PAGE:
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  • Print publication year: 2016
  • Online publication date: September 2017

United States - Countervailing Measures on Certain Hot-Rolled Carbon Steel Flat Products from India (WT/DS436): Report of the Appellate Body



India and the United States each appeals certain issues of law and legal interpretations developed in the Panel Report, United States – Countervailing Measures on Certain Hot-Rolled Carbon Steel Flat Products from India (Panel Report). The Panel was established to consider a complaint by India with respect to the imposition, by the United States, of countervailing duties on certain hot-rolled carbon steel flat products from India.

Panel Proceedings

India challenged two types of measures related to the imposition by the United States of countervailing duties on imports of certain hot-rolled carbon steel flat products from India, namely: (i) the relevant legislation; and (ii) the specific determinations leading to the imposition of countervailing duties. First, India brought claims against certain provisions of the United States Tariff Act of 1930 (US Tariff Act) as codified in the United States Code, Title 19, Chapter 4, Subtitle IV (US Statute), and of the United States Code of Federal Regulations, Title 19, Volume 3, Chapter III, Part 351 (US Regulations). Second, India challenged several measures related to the United States’ original investigation initiated in December 2000, the 2002, 2004, 2006, 2007, and 2008 administrative reviews, and the 2006 sunset review. For both these types of measures, India also challenged their amendments, replacements, implementing acts, or any other related measure in connection with them. The measures at issue in this dispute are set forth in greater detail at paragraphs 2.1 and 2.2 of the Panel Report.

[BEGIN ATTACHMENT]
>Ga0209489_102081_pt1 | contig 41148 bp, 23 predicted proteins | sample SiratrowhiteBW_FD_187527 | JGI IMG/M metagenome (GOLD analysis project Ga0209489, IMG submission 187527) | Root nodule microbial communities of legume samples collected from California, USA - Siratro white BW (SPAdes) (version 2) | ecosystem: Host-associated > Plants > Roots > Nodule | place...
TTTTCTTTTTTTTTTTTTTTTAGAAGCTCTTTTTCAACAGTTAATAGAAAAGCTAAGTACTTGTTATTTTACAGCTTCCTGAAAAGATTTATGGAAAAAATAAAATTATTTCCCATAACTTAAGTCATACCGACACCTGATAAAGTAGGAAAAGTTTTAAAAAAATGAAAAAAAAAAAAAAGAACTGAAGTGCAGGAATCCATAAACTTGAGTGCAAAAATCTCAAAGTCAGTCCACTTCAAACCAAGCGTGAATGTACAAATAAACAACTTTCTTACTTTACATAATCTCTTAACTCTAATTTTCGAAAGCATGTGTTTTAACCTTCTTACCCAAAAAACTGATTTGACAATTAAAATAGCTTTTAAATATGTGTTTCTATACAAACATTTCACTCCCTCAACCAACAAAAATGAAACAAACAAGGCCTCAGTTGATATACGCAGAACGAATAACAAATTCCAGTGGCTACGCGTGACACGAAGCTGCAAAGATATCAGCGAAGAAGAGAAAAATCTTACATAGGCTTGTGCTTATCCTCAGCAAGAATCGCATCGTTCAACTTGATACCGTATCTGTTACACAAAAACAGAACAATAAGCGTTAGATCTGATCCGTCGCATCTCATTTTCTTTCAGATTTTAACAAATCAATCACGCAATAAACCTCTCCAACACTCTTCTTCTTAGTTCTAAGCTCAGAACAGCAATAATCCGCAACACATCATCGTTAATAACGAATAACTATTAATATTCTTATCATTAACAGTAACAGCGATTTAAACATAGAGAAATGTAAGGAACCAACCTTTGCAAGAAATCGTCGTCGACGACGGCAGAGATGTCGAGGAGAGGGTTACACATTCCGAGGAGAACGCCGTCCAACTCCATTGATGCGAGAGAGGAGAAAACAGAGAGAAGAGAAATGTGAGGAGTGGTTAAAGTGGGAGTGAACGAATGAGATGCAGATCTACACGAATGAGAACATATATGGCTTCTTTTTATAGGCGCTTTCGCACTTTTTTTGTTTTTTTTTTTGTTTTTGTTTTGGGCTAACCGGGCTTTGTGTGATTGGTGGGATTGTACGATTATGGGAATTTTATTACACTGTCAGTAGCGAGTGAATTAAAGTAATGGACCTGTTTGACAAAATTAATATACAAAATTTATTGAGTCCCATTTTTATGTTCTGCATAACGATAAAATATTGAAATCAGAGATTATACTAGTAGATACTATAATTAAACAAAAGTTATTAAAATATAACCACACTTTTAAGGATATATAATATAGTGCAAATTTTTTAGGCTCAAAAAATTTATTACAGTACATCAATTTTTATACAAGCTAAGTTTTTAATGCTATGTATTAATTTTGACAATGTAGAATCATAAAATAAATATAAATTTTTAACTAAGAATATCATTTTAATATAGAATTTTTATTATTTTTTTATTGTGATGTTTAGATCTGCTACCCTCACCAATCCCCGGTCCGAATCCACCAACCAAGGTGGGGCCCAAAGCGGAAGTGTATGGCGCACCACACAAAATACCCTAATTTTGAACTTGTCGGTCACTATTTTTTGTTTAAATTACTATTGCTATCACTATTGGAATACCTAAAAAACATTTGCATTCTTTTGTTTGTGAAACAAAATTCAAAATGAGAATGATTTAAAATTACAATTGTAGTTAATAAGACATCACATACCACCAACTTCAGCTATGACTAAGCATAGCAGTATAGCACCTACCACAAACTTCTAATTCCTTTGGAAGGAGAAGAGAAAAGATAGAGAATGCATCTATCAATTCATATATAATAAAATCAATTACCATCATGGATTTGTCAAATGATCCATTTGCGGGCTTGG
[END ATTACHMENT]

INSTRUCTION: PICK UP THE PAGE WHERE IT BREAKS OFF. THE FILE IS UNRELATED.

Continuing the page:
India claimed that the US measures were inconsistent with several of the obligations under the Agreement on Subsidies and Countervailing Measures (SCM Agreement), the General Agreement on Tariffs and Trade 1994 (GATT 1994), and the Marrakesh Agreement Establishing the World Trade Organization (WTO Agreement). These obligations pertain to the determination of the existence of a subsidy, specificity, initiation of investigations, evidence, requirements for consultations, calculation of benefit, determination of injury, imposition and collection of anti-dumping duties, review of countervailing duties, and public notice requirements.

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